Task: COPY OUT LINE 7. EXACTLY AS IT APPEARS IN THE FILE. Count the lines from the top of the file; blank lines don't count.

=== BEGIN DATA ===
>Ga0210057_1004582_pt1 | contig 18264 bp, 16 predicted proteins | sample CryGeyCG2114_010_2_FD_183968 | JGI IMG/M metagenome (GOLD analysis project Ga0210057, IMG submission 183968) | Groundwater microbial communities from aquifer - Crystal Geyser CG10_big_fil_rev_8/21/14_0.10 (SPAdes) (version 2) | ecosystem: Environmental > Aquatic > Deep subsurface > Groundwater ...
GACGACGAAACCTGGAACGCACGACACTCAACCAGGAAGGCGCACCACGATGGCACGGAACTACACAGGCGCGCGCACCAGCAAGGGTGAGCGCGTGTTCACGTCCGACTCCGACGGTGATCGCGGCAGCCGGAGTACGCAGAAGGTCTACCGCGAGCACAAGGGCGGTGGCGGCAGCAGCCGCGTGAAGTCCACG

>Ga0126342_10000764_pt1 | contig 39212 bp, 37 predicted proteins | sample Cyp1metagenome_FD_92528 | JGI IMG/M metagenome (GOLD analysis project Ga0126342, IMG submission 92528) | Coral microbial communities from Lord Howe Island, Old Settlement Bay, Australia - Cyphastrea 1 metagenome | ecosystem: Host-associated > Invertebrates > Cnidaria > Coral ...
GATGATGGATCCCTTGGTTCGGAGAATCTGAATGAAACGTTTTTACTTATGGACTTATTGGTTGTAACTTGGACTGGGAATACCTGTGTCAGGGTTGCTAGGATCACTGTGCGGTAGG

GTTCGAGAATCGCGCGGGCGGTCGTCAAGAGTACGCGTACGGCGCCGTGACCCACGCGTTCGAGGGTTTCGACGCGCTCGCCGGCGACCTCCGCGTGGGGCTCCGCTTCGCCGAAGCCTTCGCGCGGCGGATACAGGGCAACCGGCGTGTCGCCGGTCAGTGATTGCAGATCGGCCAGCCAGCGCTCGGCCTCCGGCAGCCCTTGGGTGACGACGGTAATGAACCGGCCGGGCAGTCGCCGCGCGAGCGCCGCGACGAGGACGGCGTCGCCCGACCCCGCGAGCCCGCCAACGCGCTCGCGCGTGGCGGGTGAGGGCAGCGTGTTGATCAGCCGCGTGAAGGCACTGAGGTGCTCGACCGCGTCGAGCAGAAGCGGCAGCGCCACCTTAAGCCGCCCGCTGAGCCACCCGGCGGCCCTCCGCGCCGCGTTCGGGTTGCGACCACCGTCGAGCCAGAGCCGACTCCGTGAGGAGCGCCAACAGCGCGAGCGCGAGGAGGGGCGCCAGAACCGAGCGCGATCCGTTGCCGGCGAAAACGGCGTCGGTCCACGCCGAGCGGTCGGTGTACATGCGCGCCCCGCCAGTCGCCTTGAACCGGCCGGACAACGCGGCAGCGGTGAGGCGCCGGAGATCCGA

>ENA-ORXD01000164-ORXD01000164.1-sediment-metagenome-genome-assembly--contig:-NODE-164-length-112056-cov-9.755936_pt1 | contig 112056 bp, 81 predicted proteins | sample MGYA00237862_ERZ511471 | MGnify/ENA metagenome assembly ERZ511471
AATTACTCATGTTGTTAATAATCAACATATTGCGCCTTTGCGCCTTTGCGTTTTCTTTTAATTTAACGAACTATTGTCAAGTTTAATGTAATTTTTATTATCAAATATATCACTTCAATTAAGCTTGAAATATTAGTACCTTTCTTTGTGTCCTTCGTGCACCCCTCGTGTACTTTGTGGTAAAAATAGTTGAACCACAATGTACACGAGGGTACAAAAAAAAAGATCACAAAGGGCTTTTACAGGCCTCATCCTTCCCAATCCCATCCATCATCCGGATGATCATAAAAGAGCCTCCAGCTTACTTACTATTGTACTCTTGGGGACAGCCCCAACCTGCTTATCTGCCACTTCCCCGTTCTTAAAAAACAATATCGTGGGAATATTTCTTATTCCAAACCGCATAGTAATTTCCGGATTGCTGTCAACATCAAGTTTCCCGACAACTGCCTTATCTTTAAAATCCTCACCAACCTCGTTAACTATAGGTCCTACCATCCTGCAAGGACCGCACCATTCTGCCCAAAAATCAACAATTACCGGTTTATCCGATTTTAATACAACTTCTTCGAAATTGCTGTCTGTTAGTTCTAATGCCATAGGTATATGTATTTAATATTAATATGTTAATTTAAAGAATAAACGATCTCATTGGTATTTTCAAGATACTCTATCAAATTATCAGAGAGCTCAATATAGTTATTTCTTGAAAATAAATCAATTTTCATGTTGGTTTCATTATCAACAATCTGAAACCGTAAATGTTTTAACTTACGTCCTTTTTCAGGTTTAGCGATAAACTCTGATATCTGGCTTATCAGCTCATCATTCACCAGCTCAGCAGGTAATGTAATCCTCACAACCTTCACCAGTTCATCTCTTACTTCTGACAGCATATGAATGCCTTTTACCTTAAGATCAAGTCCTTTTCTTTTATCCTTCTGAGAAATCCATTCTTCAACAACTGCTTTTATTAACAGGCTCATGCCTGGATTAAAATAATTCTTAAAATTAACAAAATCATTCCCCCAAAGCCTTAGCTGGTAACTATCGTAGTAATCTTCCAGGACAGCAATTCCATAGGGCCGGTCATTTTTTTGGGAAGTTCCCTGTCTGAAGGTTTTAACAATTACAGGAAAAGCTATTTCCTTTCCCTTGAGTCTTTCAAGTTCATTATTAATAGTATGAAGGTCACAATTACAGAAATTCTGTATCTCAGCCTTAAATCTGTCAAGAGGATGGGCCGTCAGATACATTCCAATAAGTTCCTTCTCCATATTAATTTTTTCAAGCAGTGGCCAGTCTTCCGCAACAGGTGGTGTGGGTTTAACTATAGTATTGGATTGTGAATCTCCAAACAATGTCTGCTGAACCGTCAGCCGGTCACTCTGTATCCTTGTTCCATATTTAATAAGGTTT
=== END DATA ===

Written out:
AATTACTCATGTTGTTAATAATCAACATATTGCGCCTTTGCGCCTTTGCGTTTTCTTTTAATTTAACGAACTATTGTCAAGTTTAATGTAATTTTTATTATCAAATATATCACTTCAATTAAGCTTGAAATATTAGTACCTTTCTTTGTGTCCTTCGTGCACCCCTCGTGTACTTTGTGGTAAAAATAGTTGAACCACAATGTACACGAGGGTACAAAAAAAAAGATCACAAAGGGCTTTTACAGGCCTCATCCTTCCCAATCCCATCCATCATCCGGATGATCATAAAAGAGCCTCCAGCTTACTTACTATTGTACTCTTGGGGACAGCCCCAACCTGCTTATCTGCCACTTCCCCGTTCTTAAAAAACAATATCGTGGGAATATTTCTTATTCCAAACCGCATAGTAATTTCCGGATTGCTGTCAACATCAAGTTTCCCGACAACTGCCTTATCTTTAAAATCCTCACCAACCTCGTTAACTATAGGTCCTACCATCCTGCAAGGACCGCACCATTCTGCCCAAAAATCAACAATTACCGGTTTATCCGATTTTAATACAACTTCTTCGAAATTGCTGTCTGTTAGTTCTAATGCCATAGGTATATGTATTTAATATTAATATGTTAATTTAAAGAATAAACGATCTCATTGGTATTTTCAAGATACTCTATCAAATTATCAGAGAGCTCAATATAGTTATTTCTTGAAAATAAATCAATTTTCATGTTGGTTTCATTATCAACAATCTGAAACCGTAAATGTTTTAACTTACGTCCTTTTTCAGGTTTAGCGATAAACTCTGATATCTGGCTTATCAGCTCATCATTCACCAGCTCAGCAGGTAATGTAATCCTCACAACCTTCACCAGTTCATCTCTTACTTCTGACAGCATATGAATGCCTTTTACCTTAAGATCAAGTCCTTTTCTTTTATCCTTCTGAGAAATCCATTCTTCAACAACTGCTTTTATTAACAGGCTCATGCCTGGATTAAAATAATTCTTAAAATTAACAAAATCATTCCCCCAAAGCCTTAGCTGGTAACTATCGTAGTAATCTTCCAGGACAGCAATTCCATAGGGCCGGTCATTTTTTTGGGAAGTTCCCTGTCTGAAGGTTTTAACAATTACAGGAAAAGCTATTTCCTTTCCCTTGAGTCTTTCAAGTTCATTATTAATAGTATGAAGGTCACAATTACAGAAATTCTGTATCTCAGCCTTAAATCTGTCAAGAGGATGGGCCGTCAGATACATTCCAATAAGTTCCTTCTCCATATTAATTTTTTCAAGCAGTGGCCAGTCTTCCGCAACAGGTGGTGTGGGTTTAACTATAGTATTGGATTGTGAATCTCCAAACAATGTCTGCTGAACCGTCAGCCGGTCACTCTGTATCCTTGTTCCATATTTAATAAGGTTT